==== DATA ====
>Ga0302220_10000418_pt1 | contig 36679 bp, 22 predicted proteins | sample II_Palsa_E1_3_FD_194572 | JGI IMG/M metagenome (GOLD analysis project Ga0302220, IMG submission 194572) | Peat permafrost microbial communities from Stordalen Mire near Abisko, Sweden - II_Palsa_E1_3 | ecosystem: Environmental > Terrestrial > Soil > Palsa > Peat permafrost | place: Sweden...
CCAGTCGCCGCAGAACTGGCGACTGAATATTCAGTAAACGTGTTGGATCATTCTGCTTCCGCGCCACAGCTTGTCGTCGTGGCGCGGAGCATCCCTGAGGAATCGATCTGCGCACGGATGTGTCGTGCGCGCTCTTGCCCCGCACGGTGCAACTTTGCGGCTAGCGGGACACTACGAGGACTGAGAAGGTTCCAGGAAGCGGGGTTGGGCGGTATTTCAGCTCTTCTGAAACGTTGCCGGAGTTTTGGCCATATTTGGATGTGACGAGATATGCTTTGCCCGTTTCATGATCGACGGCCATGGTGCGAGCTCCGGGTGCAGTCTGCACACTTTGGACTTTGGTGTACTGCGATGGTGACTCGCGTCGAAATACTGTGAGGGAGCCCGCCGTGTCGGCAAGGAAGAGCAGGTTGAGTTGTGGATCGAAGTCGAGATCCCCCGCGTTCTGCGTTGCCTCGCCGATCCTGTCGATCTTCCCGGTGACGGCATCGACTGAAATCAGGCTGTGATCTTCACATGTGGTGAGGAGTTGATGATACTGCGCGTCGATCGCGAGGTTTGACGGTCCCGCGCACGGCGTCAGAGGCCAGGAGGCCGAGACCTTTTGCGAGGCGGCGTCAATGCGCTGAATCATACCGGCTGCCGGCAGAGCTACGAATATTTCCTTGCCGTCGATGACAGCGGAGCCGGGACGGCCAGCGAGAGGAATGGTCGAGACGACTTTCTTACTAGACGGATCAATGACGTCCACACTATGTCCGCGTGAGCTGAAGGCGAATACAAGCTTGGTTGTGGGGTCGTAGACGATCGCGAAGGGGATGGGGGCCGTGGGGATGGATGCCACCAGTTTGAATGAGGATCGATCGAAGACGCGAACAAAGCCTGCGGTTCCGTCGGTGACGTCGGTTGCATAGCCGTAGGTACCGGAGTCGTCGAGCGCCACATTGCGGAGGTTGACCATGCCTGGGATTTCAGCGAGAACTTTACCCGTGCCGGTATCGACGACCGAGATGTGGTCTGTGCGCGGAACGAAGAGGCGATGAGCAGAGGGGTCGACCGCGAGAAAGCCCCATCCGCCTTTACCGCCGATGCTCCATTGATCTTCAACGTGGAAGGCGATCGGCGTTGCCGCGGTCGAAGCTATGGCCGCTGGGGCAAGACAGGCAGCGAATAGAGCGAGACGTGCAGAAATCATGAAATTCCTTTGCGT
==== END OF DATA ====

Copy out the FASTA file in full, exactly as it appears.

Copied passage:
>Ga0302220_10000418_pt1 | contig 36679 bp, 22 predicted proteins | sample II_Palsa_E1_3_FD_194572 | JGI IMG/M metagenome (GOLD analysis project Ga0302220, IMG submission 194572) | Peat permafrost microbial communities from Stordalen Mire near Abisko, Sweden - II_Palsa_E1_3 | ecosystem: Environmental > Terrestrial > Soil > Palsa > Peat permafrost | place: Sweden...
CCAGTCGCCGCAGAACTGGCGACTGAATATTCAGTAAACGTGTTGGATCATTCTGCTTCCGCGCCACAGCTTGTCGTCGTGGCGCGGAGCATCCCTGAGGAATCGATCTGCGCACGGATGTGTCGTGCGCGCTCTTGCCCCGCACGGTGCAACTTTGCGGCTAGCGGGACACTACGAGGACTGAGAAGGTTCCAGGAAGCGGGGTTGGGCGGTATTTCAGCTCTTCTGAAACGTTGCCGGAGTTTTGGCCATATTTGGATGTGACGAGATATGCTTTGCCCGTTTCATGATCGACGGCCATGGTGCGAGCTCCGGGTGCAGTCTGCACACTTTGGACTTTGGTGTACTGCGATGGTGACTCGCGTCGAAATACTGTGAGGGAGCCCGCCGTGTCGGCAAGGAAGAGCAGGTTGAGTTGTGGATCGAAGTCGAGATCCCCCGCGTTCTGCGTTGCCTCGCCGATCCTGTCGATCTTCCCGGTGACGGCATCGACTGAAATCAGGCTGTGATCTTCACATGTGGTGAGGAGTTGATGATACTGCGCGTCGATCGCGAGGTTTGACGGTCCCGCGCACGGCGTCAGAGGCCAGGAGGCCGAGACCTTTTGCGAGGCGGCGTCAATGCGCTGAATCATACCGGCTGCCGGCAGAGCTACGAATATTTCCTTGCCGTCGATGACAGCGGAGCCGGGACGGCCAGCGAGAGGAATGGTCGAGACGACTTTCTTACTAGACGGATCAATGACGTCCACACTATGTCCGCGTGAGCTGAAGGCGAATACAAGCTTGGTTGTGGGGTCGTAGACGATCGCGAAGGGGATGGGGGCCGTGGGGATGGATGCCACCAGTTTGAATGAGGATCGATCGAAGACGCGAACAAAGCCTGCGGTTCCGTCGGTGACGTCGGTTGCATAGCCGTAGGTACCGGAGTCGTCGAGCGCCACATTGCGGAGGTTGACCATGCCTGGGATTTCAGCGAGAACTTTACCCGTGCCGGTATCGACGACCGAGATGTGGTCTGTGCGCGGAACGAAGAGGCGATGAGCAGAGGGGTCGACCGCGAGAAAGCCCCATCCGCCTTTACCGCCGATGCTCCATTGATCTTCAACGTGGAAGGCGATCGGCGTTGCCGCGGTCGAAGCTATGGCCGCTGGGGCAAGACAGGCAGCGAATAGAGCGAGACGTGCAGAAATCATGAAATTCCTTTGCGT